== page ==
Technology Dissemination and Economic Growth: Some Lessons for the New Economy
AbstractThis Paper attempts to draw lessons for the New Economy from what economists know about technology dissemination and economic growth. It argues that what is most notable about the New Economy is that it is knowledge-driven, not just in the sense that knowledge now assumes increasing importance in production, thereby raising productivity. Instead, it is that consumption occurs increasingly in goods that are like knowledge — computer software, video entertainment, gene sequences, Internet-delivered goods and services — where material physicality matters little. That knowledge is aspatial and nonrival is key. Understanding the effective exchange and dissemination of such knowledge-products will matter more than resolving the so-called productivity paradox.
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Bibliographic InfoPaper provided by C.E.P.R. Discussion Papers in its series CEPR Discussion Papers with number 3207.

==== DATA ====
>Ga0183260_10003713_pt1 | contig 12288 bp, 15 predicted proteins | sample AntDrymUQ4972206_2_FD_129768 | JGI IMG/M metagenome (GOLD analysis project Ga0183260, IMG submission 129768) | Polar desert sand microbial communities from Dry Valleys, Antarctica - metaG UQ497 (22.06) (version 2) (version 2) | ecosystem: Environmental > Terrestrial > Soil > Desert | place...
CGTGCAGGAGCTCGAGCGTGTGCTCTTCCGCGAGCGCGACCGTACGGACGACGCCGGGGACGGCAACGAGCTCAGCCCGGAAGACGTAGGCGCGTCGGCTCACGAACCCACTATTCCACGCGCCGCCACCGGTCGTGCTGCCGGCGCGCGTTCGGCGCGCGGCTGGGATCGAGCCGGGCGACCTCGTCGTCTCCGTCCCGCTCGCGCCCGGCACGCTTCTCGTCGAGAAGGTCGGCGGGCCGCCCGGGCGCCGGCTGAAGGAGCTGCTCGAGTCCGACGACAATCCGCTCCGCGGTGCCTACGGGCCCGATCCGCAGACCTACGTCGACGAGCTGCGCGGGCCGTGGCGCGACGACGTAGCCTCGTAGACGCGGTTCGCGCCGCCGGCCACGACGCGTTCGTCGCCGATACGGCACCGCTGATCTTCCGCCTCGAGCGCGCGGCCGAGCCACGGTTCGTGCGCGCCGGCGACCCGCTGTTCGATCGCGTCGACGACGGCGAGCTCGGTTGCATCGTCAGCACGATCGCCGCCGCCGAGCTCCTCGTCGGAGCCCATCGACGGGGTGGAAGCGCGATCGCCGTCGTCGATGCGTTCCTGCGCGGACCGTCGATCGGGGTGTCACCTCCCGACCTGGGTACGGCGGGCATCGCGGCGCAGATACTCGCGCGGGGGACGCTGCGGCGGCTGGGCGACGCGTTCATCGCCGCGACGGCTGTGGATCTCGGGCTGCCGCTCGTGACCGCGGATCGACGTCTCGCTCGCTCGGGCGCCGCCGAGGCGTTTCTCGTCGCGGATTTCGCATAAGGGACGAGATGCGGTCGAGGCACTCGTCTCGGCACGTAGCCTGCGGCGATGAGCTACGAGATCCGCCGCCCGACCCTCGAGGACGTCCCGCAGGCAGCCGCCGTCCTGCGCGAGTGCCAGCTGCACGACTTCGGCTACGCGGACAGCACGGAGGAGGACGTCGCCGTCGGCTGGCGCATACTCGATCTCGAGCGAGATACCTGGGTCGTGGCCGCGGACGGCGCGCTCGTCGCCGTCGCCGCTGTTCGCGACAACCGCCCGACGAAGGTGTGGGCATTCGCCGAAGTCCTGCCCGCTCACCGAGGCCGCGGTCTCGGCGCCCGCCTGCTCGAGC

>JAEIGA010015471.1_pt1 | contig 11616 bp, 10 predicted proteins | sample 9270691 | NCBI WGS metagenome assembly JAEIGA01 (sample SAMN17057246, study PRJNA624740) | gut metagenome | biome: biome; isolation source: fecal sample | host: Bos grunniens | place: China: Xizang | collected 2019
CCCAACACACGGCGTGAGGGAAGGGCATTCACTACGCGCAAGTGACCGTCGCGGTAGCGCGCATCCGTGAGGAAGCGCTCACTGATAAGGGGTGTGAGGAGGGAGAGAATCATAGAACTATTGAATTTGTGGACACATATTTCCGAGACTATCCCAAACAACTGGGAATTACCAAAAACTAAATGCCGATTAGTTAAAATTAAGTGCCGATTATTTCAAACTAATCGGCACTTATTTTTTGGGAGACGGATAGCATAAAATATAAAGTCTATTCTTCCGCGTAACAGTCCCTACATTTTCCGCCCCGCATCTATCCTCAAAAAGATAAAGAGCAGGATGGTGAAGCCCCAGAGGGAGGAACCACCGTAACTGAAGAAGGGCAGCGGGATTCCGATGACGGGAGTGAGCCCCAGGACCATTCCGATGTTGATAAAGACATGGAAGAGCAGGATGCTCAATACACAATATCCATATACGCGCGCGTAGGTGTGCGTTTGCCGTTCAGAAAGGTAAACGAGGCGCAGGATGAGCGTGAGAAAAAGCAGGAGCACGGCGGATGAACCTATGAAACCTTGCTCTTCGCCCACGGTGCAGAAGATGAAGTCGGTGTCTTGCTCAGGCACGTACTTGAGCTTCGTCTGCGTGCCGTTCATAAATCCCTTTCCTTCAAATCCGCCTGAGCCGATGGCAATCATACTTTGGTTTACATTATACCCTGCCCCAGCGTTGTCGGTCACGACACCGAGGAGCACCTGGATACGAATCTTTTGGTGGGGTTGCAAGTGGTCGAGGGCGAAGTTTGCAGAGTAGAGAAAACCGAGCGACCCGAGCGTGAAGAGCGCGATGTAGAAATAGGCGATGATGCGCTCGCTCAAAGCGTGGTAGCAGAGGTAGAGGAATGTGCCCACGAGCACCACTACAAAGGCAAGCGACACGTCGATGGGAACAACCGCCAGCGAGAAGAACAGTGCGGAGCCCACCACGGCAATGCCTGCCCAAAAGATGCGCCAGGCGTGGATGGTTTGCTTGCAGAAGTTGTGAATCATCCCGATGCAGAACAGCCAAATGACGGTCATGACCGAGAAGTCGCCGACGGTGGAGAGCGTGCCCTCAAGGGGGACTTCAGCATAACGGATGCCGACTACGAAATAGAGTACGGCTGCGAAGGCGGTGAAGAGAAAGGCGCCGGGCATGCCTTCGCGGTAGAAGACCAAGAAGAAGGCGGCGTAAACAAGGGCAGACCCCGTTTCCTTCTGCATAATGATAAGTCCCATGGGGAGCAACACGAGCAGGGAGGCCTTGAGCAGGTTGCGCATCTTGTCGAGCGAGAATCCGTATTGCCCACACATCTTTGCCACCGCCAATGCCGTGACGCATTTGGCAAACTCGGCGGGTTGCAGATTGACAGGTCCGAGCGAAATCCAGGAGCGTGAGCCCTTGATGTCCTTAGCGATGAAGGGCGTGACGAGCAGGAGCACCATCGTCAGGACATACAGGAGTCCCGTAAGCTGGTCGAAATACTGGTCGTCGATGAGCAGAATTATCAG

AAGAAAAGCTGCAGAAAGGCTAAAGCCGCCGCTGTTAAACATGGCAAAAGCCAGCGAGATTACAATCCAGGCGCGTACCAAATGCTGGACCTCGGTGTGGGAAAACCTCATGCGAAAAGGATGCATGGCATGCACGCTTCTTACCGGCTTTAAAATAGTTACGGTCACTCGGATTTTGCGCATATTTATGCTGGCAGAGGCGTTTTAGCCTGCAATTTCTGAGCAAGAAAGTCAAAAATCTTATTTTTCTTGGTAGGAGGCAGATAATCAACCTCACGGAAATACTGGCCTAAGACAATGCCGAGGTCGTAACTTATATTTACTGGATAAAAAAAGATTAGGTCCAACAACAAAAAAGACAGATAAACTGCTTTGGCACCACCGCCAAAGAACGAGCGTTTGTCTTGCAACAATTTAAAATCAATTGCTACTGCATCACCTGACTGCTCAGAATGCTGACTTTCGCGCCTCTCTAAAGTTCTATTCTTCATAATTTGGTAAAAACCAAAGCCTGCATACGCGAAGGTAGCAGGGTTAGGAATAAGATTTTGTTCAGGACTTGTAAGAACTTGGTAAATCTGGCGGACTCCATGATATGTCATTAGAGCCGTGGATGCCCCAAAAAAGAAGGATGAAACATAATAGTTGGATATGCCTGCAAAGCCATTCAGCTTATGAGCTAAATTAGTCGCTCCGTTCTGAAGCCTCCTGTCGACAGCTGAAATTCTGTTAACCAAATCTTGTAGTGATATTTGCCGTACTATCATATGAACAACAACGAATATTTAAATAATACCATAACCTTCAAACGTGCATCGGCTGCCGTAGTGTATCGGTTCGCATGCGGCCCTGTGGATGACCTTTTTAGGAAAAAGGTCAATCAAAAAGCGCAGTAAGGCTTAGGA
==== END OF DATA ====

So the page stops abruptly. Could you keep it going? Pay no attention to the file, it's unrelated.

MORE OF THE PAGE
Date of creation: Feb 2002
Date of revision:
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Find related papers by JEL classification:
- N10 - Economic History - - Macroeconomics and Monetary Economics; Industrial Structure; Growth; Fluctuations - - - General, International, or Comparative
- N15 - Economic History - - Macroeconomics and Monetary Economics; Industrial Structure; Growth; Fluctuations - - - Asia including Middle East
- O33 - Economic Development, Technological Change, and Growth - - Technological Change; Research and Development; Intellectual Property Rights - - - Technological Change: Choices and Consequences; Diffusion Processes
- O57 - Economic Development, Technological Change, and Growth - - Economywide Country Studies - - - Comparative Studies of Countries
This paper has been announced in the following NEP Reports:
- NEP-ALL-2003-03-14 (All new papers)
- NEP-DEV-2003-03-14 (Development)
- NEP-NET-2003-03-14 (Network Economics)
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